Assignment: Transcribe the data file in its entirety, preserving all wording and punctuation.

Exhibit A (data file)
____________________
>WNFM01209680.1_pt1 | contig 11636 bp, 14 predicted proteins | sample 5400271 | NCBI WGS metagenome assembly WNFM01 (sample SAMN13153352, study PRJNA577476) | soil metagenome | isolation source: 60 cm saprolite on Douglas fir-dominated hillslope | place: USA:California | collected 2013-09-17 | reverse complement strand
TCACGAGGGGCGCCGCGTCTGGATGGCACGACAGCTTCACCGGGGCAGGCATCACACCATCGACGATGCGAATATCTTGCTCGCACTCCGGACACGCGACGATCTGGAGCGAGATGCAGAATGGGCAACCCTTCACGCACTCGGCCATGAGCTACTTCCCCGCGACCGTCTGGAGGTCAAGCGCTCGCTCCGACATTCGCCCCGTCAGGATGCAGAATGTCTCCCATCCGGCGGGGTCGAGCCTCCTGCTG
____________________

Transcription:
>WNFM01209680.1_pt1 | contig 11636 bp, 14 predicted proteins | sample 5400271 | NCBI WGS metagenome assembly WNFM01 (sample SAMN13153352, study PRJNA577476) | soil metagenome | isolation source: 60 cm saprolite on Douglas fir-dominated hillslope | place: USA:California | collected 2013-09-17 | reverse complement strand
TCACGAGGGGCGCCGCGTCTGGATGGCACGACAGCTTCACCGGGGCAGGCATCACACCATCGACGATGCGAATATCTTGCTCGCACTCCGGACACGCGACGATCTGGAGCGAGATGCAGAATGGGCAACCCTTCACGCACTCGGCCATGAGCTACTTCCCCGCGACCGTCTGGAGGTCAAGCGCTCGCTCCGACATTCGCCCCGTCAGGATGCAGAATGTCTCCCATCCGGCGGGGTCGAGCCTCCTGCTG